Here’s the lowdown on eight hot scams, cons and swindles that criminals are employing to separate you from your money, along with tips for avoiding them
You don’t have to be an April fool to get duped by a clever scam.
But, just as with magic tricks, ruses lose their power when you know exactly how they work.
Want to reduce your chances of being flimflammed? Here’s the lowdown on eight hot scams, cons and swindles that criminals are employing to separate you from your money, along with a few strategies for avoiding them.
No. 1: ‘Card security’ scam
The scam: Your get an automated call: Suspicious charges have been detected on your credit or debit card. It’s been frozen until you call to reactivate it.
Press “2” for a live attendant, who will reinstate your card after “confirming” personal information, such as your name, Social Security number, account number and date of birth.
Criminals playing the odds may even mention your actual bank by name and that, plus the robo-calling feature, “makes it seem more credible,” says Gary K. King, the attorney general of New Mexico.
“They reach out to thousands of people and know that someone will bite,” he says.
The tipoff: When banks freeze a card for suspicious activity, the cardholder usually has to initiate the call, King says. Hang up, and dial the number on the back of your card.
Another variation: A text “alert” from your bank or cellphone company that your account’s been frozen. This text also offers a live link. But with a scam, that link leads to a look-alike site that thieves use to harvest personal information, says King.
The solution: Skip the link, and just log in to your account as usual, he advises.
And if you do get scammed, “don’t be so embarrassed that you don’t report it,” King says. “Scammers count on that.”
Scam No. 2: Sneaky phone charges
The scam: Phone bill creeping upward? You could be a victim of “cramming.”
Many phone companies allow you to pay for third-party services by having charges added to your phone bill. It’s convenient for things you’ve authorized. But sometimes scammers attempt to have phantom fees added to those bills, says Duane Pozza, an attorney in the financial practices division of the Federal Trade Commission.
The scam gets its name from the fact that third-party operations are “cramming” their bogus charges onto real phone bills.
The tipoff: On the bills, unauthorized “fees” can show up as everything from horoscope alerts to ring tones, he says. The charges are often small, anywhere from $1 to $9.99. But small charges are big business. One third-party billing operation had to refund more than $1 million to consumers, as part of a settlement with the FTC, says Pozza. Another settled for a $10.9 million judgment, he says.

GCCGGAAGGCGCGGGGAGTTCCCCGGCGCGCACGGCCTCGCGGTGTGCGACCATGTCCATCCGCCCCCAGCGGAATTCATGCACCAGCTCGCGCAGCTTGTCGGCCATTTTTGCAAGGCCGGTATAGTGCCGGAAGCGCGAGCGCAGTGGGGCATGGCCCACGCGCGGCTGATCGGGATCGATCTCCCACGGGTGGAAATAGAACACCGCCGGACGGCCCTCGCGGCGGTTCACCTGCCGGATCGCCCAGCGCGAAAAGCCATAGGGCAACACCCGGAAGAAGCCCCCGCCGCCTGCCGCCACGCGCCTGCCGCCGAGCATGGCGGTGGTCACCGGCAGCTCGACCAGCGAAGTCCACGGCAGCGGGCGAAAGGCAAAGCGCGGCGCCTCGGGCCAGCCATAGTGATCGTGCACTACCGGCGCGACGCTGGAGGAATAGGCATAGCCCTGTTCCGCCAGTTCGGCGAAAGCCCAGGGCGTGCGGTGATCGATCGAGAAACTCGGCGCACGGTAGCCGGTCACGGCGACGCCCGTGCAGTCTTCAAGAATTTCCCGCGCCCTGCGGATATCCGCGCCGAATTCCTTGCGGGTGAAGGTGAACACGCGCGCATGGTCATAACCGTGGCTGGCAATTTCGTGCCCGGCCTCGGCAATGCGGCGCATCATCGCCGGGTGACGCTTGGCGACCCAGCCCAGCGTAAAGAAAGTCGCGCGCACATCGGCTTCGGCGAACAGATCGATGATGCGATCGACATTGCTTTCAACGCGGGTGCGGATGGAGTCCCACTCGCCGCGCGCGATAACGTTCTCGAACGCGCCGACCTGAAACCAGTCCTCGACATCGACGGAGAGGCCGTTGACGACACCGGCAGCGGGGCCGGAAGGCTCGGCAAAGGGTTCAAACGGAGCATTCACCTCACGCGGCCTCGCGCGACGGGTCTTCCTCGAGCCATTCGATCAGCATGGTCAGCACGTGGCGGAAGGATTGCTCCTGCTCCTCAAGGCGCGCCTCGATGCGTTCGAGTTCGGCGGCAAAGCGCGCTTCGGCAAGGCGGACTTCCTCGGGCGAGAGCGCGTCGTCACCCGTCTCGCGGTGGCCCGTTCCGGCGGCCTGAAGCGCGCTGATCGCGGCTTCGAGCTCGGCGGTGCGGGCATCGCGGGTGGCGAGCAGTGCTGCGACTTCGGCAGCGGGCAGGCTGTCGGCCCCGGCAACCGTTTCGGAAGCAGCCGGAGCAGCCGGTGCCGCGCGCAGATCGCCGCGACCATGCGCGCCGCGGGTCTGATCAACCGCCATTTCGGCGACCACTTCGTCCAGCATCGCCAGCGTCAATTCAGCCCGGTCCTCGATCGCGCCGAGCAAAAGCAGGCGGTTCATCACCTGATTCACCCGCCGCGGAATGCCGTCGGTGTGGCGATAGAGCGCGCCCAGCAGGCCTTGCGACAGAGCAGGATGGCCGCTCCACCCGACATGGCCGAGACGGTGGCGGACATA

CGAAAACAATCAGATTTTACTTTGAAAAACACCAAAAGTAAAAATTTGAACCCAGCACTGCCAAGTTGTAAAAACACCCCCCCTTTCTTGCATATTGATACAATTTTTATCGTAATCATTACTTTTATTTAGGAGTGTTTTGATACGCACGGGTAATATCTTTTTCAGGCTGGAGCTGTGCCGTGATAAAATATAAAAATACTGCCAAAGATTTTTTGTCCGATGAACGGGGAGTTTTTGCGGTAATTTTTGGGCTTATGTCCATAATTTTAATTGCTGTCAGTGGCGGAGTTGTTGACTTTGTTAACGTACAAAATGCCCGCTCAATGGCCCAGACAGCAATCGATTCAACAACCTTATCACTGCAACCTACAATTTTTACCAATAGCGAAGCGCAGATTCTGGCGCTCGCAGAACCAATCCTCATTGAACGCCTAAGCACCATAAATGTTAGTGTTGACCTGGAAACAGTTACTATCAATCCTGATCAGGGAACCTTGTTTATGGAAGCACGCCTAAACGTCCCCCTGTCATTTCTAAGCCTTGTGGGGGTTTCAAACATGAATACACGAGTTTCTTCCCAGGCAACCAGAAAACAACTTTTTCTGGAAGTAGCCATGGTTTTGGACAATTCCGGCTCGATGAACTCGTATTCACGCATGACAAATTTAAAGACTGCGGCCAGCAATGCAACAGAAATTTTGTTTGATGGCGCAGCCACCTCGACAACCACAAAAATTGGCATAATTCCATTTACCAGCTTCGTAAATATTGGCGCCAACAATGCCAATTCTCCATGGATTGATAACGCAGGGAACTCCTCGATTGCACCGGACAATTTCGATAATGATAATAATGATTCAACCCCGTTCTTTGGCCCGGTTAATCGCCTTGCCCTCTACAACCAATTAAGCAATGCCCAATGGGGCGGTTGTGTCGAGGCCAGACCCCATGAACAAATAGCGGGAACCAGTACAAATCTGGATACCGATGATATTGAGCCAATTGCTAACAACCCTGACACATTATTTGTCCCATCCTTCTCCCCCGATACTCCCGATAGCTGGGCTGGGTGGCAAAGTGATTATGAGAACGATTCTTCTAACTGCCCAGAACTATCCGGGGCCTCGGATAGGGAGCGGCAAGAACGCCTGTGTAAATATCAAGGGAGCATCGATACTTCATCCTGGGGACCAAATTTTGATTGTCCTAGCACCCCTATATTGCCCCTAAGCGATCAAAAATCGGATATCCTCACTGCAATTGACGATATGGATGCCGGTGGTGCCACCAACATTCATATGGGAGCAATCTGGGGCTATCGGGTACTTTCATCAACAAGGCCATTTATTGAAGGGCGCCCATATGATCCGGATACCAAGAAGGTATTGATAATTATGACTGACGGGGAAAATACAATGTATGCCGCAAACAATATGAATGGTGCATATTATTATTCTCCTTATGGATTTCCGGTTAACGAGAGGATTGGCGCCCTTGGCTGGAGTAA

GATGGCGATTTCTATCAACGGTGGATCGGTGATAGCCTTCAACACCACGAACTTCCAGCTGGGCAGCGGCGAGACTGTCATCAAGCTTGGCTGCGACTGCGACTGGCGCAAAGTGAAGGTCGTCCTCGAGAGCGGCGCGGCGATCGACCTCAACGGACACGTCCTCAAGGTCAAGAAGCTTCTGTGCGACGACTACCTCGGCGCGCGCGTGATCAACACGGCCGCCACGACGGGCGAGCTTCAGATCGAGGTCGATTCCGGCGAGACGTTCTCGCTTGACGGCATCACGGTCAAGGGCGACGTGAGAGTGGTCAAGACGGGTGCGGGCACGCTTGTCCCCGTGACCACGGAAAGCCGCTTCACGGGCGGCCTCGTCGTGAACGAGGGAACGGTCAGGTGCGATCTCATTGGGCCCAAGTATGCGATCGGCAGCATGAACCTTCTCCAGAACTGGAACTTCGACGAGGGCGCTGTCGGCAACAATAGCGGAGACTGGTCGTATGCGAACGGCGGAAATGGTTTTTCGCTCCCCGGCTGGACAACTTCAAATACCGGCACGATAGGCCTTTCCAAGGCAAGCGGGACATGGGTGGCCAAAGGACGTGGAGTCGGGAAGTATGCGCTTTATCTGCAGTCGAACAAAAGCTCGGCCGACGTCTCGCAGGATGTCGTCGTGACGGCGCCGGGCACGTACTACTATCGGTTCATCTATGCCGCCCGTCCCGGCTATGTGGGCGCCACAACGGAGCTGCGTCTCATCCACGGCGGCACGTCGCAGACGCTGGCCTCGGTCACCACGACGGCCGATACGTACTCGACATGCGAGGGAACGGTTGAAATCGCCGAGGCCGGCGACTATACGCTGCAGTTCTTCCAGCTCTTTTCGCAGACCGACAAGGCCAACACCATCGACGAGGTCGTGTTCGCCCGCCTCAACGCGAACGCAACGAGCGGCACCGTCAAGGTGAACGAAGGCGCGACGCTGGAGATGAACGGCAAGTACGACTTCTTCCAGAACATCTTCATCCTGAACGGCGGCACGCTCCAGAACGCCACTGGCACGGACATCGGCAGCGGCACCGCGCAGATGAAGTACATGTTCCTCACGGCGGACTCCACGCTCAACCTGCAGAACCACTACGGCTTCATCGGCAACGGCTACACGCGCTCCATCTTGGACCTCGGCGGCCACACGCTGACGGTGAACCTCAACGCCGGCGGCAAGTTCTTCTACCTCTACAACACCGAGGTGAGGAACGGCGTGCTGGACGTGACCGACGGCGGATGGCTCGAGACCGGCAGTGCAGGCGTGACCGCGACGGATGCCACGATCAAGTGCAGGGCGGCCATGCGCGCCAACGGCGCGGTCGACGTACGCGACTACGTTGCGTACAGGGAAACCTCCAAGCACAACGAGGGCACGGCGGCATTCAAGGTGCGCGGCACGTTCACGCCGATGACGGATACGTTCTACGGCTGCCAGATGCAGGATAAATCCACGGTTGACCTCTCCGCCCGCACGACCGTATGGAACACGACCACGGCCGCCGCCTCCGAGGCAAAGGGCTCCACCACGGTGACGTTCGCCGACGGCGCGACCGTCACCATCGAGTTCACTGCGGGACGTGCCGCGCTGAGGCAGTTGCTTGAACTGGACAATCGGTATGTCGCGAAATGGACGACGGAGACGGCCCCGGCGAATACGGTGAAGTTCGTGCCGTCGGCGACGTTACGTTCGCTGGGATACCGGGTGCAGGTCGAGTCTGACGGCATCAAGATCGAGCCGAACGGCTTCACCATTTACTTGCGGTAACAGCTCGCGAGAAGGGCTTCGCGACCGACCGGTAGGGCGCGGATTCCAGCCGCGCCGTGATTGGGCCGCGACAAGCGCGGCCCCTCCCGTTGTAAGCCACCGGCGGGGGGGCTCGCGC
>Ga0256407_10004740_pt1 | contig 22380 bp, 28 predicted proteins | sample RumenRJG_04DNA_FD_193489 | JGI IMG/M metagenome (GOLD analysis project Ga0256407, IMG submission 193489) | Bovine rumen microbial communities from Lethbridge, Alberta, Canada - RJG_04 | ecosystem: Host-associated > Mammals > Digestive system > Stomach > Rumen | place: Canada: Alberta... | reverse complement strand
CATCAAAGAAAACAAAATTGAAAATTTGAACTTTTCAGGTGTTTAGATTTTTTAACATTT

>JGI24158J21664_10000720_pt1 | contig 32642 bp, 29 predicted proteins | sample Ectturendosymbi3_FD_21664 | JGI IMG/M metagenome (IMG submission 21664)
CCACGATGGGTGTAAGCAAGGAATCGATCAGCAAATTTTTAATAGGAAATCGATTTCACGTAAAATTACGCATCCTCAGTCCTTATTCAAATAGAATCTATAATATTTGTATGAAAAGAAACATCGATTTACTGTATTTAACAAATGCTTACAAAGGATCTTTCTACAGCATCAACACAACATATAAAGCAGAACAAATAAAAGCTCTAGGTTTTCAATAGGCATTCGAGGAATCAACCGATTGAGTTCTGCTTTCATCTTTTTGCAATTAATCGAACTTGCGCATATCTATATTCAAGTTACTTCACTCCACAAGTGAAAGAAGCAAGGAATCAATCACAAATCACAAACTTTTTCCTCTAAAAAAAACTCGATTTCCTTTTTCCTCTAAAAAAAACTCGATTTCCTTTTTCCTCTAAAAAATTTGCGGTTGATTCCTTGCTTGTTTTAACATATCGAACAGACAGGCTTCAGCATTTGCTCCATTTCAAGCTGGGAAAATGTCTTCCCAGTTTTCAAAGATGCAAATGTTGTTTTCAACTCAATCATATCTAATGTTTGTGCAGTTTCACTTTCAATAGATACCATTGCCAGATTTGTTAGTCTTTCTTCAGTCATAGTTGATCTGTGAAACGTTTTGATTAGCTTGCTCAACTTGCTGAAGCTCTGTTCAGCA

The solution: Read your bill. If you don’t recognize a charge, call your phone company for an explanation, Pozza says, and request a refund for anything you didn’t authorize. Some phone companies also allow you to block third-party billing.
Also, complain to the FTC. When it finds a pattern of “cramming,” it can take action, says Pozza.
Scam No. 3: Ransomware and Cryptolocker
The scam: Your computer screen freezes displaying an FBI warning banner: Illegal content has been detected, and the computer will remain locked until you pay the fine.
The scam is known as Ransomware, and the notifications “look very official,” says Nickolas Savage, assistant special agent in charge of the cybercrime branch of the FBI’s Washington, D.C., field office
Depending on the variation, you may see a warning banner from a “government agency” or “software maker.” In a different type of attack, known as Cryptolocker, you might simply get a pop-up message demanding ransom in exchange for the encryption key to restore the machine, he says.
The “fine” — aka ransom — ranges from about $100 to $300, says Savage.
It works because you downloaded something secretly salted with malware, which the criminal used to hijack your computer and encrypt your data or operating system, says Savage.
The tipoff: Government agencies and private software companies don’t lock up computers and assess fines. Also, criminals favor payment via wire transfer or anonymous online payer networks, he says.
The solution: The best defense is preventive, says Savage. Regularly back up data, download software patches and update anti-virus and anti-malware programs, he says. Avoid illegal downloads, sketchy sites, and live links in email.
If you are (or have already been) hit by this scam, contact the FBI’s Internet Crime Complaints Center. “You very well could have the one piece of information” that could help catch the criminals, says Savage.
Scam No. 4: Late utility bill
The scam: Your utility company calls: You’re behind on the bill. Pony up your credit, debit or prepaid card number now, or it gets disconnected.
This is a scam, says Rose Chan, a consumer advice counselor for Consumer Action.
The tipoff: Utility companies send warnings, or use automated calls as reminders. But you won’t get a call from a utility worker demanding that you make an immediate payment to them, says Chan.